Quick-and-Dirty Late-Night Meals for Insomniacs

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Photo By: Ben Akiba from istockphoto

We’ve all had rough nights sometimes, especially over the past year, while many of us have been stuck inside. Sometimes no matter what you do, you find yourself burning a bit of the midnight oil. Such nights can feel odd and aimless, a little weird no matter how you’re feeling, so it pays to have something to eat. But while ready-made meals and packaged snacks do have their place, and ordering from some 24-hour joint can be okay in the short term, it’s better to make something yourself when you have the late-night munchies. For one thing, it’s less expensive in the long term. For another, even if it’s not healthy, it’s probably healthier. It’ll also give you something to do during those strange, aimless hours, something to focus on other than the occasional intrusive thoughts. With that in mind, here are some ideas to get you started. They’re more like guidelines than actual recipes, but with a bit of work, you can make these recipes your own or add your ideas to the list.

Preparation

Materials

  • 1 pan or cast-iron skillet you don’t mind possibly burning
  • 1 stove 
  • 1 spatula
  • 1 fork
  • 1 table knife or butter knife
  • 1 bowl
  • 1 cookie sheet or baking sheet
  • 1 brownie pan
  • Parchment paper, waxed paper, or tinfoil

 

Alternates where appropriate:

  • 1 toaster oven
  • 1 microwave

Measurements

Chances are, if you’re up in the middle of the night cooking, you’re in something of a mood and don’t have the time or energy to follow directions exactly. In recognition of that, use your best judgment. Night cooking is more an art than a science anyway, and apart from materials, all of this is to taste. 

Recipes

Meat & Eggs

One thing that happens when you can’t sleep and you’re up all night is that you start craving a lot of protein. Your body burns more energy when you’re struck by insomnia. This dish, a variation on the “Pastrami and Eggs” dish from Kenny Shopsin’s incomparable book Eat Me (a mildly offensive but nonetheless essential cookbook for home use), will give you all the heaviness and protein you crave.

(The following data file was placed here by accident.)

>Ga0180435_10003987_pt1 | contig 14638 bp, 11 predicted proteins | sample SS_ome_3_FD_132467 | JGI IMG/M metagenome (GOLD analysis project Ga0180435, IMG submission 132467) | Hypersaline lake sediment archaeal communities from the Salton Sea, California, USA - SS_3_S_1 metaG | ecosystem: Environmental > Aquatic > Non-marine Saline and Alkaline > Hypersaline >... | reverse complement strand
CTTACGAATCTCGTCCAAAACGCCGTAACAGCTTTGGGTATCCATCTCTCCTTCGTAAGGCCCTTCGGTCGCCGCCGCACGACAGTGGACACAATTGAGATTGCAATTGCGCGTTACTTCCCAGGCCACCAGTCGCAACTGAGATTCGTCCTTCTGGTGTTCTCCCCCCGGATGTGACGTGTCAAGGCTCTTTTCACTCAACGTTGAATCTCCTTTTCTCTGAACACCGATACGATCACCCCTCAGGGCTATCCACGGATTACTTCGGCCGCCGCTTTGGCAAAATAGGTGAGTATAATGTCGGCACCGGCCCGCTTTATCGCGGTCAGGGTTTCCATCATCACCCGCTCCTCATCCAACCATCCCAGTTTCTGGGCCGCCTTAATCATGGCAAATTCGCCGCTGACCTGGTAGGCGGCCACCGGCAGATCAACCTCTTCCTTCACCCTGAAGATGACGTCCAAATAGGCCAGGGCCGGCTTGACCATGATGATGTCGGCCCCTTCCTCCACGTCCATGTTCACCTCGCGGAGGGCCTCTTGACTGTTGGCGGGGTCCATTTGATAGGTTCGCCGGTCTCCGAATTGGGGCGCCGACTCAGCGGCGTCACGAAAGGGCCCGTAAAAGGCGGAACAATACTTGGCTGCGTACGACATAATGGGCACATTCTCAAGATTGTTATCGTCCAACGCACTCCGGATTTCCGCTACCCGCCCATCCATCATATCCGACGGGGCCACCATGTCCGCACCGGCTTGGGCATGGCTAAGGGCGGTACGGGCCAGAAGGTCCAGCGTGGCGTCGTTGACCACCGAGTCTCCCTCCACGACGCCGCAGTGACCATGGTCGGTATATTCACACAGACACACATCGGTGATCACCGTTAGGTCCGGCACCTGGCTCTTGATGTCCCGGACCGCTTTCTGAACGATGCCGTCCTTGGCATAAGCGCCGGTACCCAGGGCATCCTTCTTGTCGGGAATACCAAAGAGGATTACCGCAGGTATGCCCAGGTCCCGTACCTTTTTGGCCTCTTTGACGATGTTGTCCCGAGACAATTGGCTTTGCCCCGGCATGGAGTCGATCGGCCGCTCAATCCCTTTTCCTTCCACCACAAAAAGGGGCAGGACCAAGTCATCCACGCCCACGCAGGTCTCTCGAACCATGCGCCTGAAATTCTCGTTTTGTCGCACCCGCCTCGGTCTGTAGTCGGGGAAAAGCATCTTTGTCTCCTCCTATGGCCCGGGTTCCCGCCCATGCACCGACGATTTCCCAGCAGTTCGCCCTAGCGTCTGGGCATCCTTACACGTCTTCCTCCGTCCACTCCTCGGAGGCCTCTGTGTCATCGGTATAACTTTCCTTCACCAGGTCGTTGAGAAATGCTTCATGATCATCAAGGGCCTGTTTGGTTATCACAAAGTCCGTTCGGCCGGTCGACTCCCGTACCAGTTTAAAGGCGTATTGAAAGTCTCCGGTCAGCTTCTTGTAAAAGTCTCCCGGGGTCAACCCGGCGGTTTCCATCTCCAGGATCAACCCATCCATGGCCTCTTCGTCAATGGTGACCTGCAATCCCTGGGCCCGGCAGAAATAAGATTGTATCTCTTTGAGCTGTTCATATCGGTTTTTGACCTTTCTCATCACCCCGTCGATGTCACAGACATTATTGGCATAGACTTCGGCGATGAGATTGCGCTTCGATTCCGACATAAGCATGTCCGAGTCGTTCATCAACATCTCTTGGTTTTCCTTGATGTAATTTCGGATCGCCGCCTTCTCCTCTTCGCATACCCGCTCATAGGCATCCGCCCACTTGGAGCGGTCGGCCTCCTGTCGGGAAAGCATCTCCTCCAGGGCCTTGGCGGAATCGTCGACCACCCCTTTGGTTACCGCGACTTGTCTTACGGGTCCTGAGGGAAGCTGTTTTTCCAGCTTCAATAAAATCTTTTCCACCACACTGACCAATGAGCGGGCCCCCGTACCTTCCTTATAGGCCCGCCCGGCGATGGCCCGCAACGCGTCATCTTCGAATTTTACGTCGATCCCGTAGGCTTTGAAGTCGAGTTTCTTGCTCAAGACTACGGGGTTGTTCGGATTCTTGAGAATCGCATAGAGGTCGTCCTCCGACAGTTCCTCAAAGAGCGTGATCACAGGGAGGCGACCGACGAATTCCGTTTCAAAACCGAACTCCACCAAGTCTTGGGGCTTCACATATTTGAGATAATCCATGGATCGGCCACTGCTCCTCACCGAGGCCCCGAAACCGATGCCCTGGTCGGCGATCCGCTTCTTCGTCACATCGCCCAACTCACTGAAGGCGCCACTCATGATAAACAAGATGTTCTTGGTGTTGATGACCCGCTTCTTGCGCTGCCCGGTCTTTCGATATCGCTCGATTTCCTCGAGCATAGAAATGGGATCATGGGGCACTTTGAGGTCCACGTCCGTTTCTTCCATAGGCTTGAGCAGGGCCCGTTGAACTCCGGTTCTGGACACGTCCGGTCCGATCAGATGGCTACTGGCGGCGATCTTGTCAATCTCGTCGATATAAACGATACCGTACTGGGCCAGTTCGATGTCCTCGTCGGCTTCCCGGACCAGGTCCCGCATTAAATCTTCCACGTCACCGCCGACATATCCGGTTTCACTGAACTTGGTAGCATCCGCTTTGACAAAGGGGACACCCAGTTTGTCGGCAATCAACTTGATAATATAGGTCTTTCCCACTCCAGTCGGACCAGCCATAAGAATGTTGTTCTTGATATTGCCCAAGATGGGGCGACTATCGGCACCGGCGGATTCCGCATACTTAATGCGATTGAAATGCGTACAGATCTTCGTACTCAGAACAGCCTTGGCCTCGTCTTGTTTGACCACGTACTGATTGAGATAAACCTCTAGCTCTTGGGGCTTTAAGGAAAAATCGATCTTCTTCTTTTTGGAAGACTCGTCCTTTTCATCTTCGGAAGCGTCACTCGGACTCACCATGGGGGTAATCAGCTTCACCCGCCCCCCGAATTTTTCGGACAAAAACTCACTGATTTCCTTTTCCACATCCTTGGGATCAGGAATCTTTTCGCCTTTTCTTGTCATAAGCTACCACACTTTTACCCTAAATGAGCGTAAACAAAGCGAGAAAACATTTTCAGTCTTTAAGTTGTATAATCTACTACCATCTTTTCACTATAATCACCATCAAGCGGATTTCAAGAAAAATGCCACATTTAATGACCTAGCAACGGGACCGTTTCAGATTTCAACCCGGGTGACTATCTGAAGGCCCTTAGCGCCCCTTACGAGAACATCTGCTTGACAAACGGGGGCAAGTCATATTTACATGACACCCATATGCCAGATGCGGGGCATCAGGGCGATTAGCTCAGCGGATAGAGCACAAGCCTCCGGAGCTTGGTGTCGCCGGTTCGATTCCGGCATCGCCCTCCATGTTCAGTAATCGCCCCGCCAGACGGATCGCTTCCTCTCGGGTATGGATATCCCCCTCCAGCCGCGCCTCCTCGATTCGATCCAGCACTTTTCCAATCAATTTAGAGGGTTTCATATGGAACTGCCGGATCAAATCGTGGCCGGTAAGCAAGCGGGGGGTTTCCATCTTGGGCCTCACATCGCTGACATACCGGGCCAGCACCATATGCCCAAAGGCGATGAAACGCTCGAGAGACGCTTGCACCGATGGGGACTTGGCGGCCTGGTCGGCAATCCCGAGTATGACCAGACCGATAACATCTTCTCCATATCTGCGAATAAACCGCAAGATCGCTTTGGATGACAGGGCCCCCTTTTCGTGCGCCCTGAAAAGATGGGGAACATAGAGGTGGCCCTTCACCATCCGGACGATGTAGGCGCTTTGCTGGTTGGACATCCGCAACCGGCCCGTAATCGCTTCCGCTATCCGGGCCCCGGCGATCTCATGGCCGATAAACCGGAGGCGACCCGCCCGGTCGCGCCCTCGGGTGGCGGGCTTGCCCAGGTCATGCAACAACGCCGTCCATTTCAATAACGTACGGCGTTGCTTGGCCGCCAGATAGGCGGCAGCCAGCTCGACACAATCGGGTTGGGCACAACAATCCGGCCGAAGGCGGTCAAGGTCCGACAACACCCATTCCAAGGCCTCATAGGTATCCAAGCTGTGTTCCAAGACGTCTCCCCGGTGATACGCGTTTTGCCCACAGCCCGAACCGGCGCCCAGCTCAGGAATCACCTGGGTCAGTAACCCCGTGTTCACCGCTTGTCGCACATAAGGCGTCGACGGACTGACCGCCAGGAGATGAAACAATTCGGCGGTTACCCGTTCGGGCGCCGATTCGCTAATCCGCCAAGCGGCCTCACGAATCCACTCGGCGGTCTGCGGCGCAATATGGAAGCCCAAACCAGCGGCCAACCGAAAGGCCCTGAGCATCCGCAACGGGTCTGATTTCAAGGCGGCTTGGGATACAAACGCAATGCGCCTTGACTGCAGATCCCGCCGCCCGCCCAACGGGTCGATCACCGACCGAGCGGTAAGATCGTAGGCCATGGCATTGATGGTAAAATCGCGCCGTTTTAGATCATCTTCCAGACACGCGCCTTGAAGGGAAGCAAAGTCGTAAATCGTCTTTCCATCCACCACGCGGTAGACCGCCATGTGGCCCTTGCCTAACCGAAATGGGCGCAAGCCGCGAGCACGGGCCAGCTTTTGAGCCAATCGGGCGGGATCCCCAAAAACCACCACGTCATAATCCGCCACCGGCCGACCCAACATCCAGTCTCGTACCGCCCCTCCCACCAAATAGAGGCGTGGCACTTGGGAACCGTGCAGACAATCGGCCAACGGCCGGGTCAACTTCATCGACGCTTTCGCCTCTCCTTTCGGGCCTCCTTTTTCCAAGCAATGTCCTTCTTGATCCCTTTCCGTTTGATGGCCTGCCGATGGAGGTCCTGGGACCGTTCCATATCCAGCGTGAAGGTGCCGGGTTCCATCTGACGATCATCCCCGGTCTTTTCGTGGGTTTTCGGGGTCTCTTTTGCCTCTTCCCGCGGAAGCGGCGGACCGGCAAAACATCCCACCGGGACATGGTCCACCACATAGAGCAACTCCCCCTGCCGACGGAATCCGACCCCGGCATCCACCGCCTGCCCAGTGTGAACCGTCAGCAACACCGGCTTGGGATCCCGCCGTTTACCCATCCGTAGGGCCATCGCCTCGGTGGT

Credit: VJ Beauchamp from flickr
Ingredients
  • 2 eggs
  • Bacon or cold cuts of your choice (do not use lean meats for this)
  • A stick of butter (to grease the pan)
Directions
  1. In a bowl, crack two eggs and stir/whisk with a fork until a consistent yellow color.
  2. Salt and pepper your eggs in the bowl.
  3. Turn your stove up to high, put your pan on the burner, and drop a slice or two of butter into the pan. Swish them around until the bottom of the pan is fully covered, so things don’t stick.
  4. Tear the meat into strips and drop them into the pan. Move them around as they cook, so they brown evenly and the juices mix with the butter in the pan
  5. Pour the eggs over the meat. Use the fork to occasionally move the meat strips so the eggs flow around them and the meat becomes mixed in the egg. 
  6. Once the eggs are cooked (use best judgment, but they should be mostly solid), slide them on to a plate and enjoy. 

What makes this one great is that the grease from whatever meat you use (the writer recommends a good salami or ham, but you can’t argue with bacon, it’s one of the classics) and the butter soak into the eggs and add extra seasoning and flavor. 

If you’re feeling fancy, you can also sprinkle shredded cheese over the egg mixture while it cooks (somewhere around step 5) or fold it over into a quasi omelet if you like. You can also toast and butter bread, or if you don’t feel like doing that, just slide the eggs in between two pieces of bread and then just cook the entire sandwich in the pan. It’s versatile like that.

Frozen Breaded Chicken

Frozen chicken is a very “set it and forget it” sort of thing, but like most things, it pays to put in a little effort, even if it’s the minimum amount. First, it’s important to remember that you should stick mainly to store-brand or in-house brands of frozen food. Not only will your wallet thank you, the in-house brands are usually a lot tastier and a little healthier, so your stomach and taste buds will too.  I recommend Kirkwood Farms from Aldi. It’s the workhorse of low-effort meals, tasty and a little heavy while not being greasy or too difficult to cook; something that goes with just about anything. Here are some ideas. 

First, to cook frozen chicken, if there’s a temperature and time range, always go for the maximum on both. Lay it out on a cookie sheet with parchment paper, though tinfoil will do in a pinch. You want it crispy, but as long as it isn’t completely blackened, it should be fantastic. Also, as a side note, a lot of these ideas use un-sauced chicken, so use your best judgment when using the sauced variety. Second, after making any frozen food in the oven, pull it out and let it sit for a minute or two. This will ensure it’s nice and crisp. If you have some left over, put it in the fridge and save it for later. It’ll usually be able to sit for a day or two and pops right back up if microwaved.